There will be a new executive role at your company soon: it’s the demo engineering leader. 

Over the next three years, you’ll see the job title explode on Linkedin, you’ll continue to see millions of VC dollars being dumped into the sales engineering tech stack, you’ll see boot camps and best practices docs pop up, and you’ll see the creation of an entirely new role – the demo engineer. 

The demo engineering team is responsible for enabling the marketing, sales, and success teams with the product collateral that they need: 

  • In near real-time 
  • Across all products and SKUs 
  • For every vertical and segment
  • Across all personas, use cases, and integration points 

For too long, revenue leaders have been stuck when it comes to demos and product experiences for their prospects and customers. We’re stuck demoing out of production. We’re limited and we’re trapped by that one simple fact. 

Here are just a couple ways the current system is failing all of us:

  • Your production environment goes down, and now your sales team is demoing “bugs” 
  • New features come out and because your company hasn’t used them yet, the demo environment stays empty and without useful info for months and quarters 
  • If you’re lucky, you have one sandbox of anonymous data, and your reps do live improv trying to come up with storylines on the fly. “Yours would look different than this. Your data would be different. You could imagine it… right?” 
  • Reps are tripping over each other in the same demo environment. If I update a field, that field is “wrong” for the next rep’s demo, unless I change it back. 
  • Prospects are getting distracted and asking questions as they click around aimlessly: “What’s that button do?” Your reps are getting off track and not demoing your full value.  

Typically the solution to this has been to hire more sales engineers. “They’re like AEs, but technical.” Give it to a sales engineer, and they’ll figure it out. But what’s really happening, as you add SE resources?  

The ratio of SEs to AEs grows as your product grows in complexity. We’re not building a scaleable demo solution, we’re performing one-off demos in real production environments like we always did. The only difference now is that there are two paid employees on a call with every prospect instead of one. You can’t scale like this.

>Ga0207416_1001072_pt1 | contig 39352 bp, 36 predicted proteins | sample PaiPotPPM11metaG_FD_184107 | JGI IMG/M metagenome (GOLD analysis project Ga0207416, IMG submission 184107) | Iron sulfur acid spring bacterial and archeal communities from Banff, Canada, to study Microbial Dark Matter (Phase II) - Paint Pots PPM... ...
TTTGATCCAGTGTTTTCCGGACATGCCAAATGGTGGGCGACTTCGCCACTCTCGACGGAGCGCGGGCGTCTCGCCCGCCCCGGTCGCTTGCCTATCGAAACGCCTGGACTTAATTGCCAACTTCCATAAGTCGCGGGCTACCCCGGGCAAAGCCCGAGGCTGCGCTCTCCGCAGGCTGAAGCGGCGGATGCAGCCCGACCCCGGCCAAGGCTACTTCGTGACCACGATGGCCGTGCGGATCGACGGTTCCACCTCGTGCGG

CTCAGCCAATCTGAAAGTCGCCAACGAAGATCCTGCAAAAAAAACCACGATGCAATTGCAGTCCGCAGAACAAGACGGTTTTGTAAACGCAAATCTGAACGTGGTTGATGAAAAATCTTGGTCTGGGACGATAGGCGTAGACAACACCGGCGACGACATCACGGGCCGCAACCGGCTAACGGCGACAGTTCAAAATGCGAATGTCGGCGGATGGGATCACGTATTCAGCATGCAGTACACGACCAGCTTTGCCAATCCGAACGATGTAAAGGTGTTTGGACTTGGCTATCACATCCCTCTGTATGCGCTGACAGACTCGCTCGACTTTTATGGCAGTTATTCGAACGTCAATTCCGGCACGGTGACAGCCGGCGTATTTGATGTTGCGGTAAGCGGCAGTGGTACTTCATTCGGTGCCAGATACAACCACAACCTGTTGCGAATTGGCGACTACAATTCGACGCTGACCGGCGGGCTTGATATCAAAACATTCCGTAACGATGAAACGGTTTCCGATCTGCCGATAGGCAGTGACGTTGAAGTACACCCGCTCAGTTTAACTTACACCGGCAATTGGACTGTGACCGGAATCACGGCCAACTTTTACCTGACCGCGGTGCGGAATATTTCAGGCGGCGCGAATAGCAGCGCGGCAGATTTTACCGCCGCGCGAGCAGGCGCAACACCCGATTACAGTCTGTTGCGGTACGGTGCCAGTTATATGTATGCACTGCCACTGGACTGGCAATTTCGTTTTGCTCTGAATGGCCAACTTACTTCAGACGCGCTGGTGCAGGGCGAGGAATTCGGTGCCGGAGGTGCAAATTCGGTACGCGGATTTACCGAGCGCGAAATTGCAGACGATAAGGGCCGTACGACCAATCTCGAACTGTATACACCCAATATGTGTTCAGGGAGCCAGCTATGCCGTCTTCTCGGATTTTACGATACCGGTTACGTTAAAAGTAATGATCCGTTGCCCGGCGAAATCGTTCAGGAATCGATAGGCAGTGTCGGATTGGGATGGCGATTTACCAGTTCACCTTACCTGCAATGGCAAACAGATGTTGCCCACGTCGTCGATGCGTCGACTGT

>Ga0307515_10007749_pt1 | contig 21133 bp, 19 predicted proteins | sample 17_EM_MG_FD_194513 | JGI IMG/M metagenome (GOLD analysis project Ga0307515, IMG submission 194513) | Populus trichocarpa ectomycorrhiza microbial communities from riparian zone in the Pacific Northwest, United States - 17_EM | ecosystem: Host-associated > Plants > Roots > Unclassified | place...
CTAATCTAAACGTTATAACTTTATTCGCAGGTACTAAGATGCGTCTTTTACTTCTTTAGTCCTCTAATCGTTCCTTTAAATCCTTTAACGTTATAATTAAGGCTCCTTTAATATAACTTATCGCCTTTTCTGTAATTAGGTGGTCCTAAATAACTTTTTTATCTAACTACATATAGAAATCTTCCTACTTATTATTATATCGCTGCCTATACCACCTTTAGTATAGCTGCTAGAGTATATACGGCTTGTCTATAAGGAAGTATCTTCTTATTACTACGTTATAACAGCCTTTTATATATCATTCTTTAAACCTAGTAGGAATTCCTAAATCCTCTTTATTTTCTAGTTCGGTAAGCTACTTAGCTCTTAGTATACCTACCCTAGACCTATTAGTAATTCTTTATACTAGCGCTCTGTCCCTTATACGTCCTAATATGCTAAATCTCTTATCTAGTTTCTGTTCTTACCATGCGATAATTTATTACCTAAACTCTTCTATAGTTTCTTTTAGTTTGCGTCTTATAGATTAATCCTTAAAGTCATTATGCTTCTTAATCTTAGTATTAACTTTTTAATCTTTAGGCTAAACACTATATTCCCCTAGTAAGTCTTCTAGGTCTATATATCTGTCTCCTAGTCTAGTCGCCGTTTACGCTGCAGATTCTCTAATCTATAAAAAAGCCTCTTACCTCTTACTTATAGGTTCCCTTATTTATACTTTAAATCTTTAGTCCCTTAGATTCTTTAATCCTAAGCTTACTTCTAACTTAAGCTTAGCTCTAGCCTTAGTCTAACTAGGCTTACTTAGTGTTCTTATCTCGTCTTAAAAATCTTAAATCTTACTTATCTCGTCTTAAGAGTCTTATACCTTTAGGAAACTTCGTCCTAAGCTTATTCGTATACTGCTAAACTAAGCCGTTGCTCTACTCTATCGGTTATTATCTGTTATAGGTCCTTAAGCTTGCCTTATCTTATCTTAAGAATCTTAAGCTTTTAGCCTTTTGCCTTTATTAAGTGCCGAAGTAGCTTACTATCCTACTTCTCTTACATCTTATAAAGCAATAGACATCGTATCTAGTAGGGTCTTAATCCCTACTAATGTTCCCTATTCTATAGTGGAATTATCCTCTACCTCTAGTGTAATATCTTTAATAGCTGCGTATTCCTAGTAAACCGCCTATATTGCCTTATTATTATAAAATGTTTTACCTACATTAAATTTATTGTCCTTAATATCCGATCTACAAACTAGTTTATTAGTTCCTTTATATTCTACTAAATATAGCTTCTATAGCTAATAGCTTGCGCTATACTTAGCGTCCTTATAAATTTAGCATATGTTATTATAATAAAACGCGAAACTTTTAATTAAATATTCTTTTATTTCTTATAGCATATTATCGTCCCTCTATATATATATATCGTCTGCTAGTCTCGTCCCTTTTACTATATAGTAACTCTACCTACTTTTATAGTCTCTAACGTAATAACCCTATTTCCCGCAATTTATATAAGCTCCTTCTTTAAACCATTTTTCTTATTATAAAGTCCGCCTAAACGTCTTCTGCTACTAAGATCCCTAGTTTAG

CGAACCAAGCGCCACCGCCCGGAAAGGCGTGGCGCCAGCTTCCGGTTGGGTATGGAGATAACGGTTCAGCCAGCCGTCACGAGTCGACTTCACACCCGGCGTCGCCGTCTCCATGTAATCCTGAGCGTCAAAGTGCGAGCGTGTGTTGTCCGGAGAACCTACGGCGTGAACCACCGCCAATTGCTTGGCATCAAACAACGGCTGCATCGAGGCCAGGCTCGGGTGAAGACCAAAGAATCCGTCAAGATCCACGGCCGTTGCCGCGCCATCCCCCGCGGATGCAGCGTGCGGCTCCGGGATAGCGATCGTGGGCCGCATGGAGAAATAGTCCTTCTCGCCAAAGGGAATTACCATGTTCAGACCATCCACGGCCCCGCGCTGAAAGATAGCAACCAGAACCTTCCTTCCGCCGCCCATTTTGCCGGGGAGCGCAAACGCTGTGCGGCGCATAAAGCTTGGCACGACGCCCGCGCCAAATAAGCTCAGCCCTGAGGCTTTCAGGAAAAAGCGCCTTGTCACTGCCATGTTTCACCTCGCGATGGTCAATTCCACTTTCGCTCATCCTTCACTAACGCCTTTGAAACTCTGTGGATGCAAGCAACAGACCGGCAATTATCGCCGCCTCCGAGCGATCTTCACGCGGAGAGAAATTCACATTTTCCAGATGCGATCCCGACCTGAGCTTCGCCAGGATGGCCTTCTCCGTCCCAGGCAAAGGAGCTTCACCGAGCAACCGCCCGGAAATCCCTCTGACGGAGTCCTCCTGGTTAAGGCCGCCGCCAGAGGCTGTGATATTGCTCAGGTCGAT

There’s gotta be a better way. 

Enter the demo engineering team. 

Enterprise companies already have this resource. Just look at Salesforce. They actually call it Q Branch and I’ve heard it’s over 100 people. Like Santa’s elves, this army of builders is on call to produce for the AEs and customer success reps at SFDC. 

If you have an opportunity where the prospect wants to combine Salesforce plus Pardot plus another product from the catalog, they’ll build a custom Salesforce environment, connect the other products to it, and “manufacture”/ fill it with anonymous data for you. They’ll add a couple of relevant case studies based on role and vertical, and they’ll ship that to the seller so they can do their job. 

That’s great for companies like Salesforce, but what about you and me? Where’s our 100-person demo engineering team? No such luck for us. We get a production environment and individual AEs and SEs seeing the data for the first time as they load their demo and invent a storyline as they dance and excuse their way through the same production environment for every customer, segment, and situation they encounter. Ugh.

But that’s about to change for companies who get ahead of the curve. 

Over the next couple of years, you’ll see more companies invest in their own demo engineering team. Very seldom will it be 100 people. More often, you’ll find 1-2 SEs, product marketing, and/or sales enablement leaders, plus a demo creation platform like Reprise. 

You’ll name a demo engineering leader, and task them with the following: 

  • Work with product and marketing to identify the segments and script the assets needed by segment 
  • Work with sales and sales enablement to roll out talk tracks, train, and test adoption 
  • Ensure there are functional environments that prove out your core capabilities 
  • Clone those demo environments and fill them with data for each vertical and segment you sell to 
  • Run a proper maintenance schedule, aligning your product release schedule with your sales training and demo account update schedule 

In closing, we’ve seen this with the rise of RevOps. 10 years ago, SaaS companies employed a Salesforce admin. With the explosion of the revenue tech stack, that role became sales ops, then biz ops, and now you’ve got global worldwide VPs of RevOps. They’re in the board meetings, they’re on the executive teams, and they’re a core strategic member of your business. 

Calling all demo engineers in training – the future is yours. Call me 🤙😎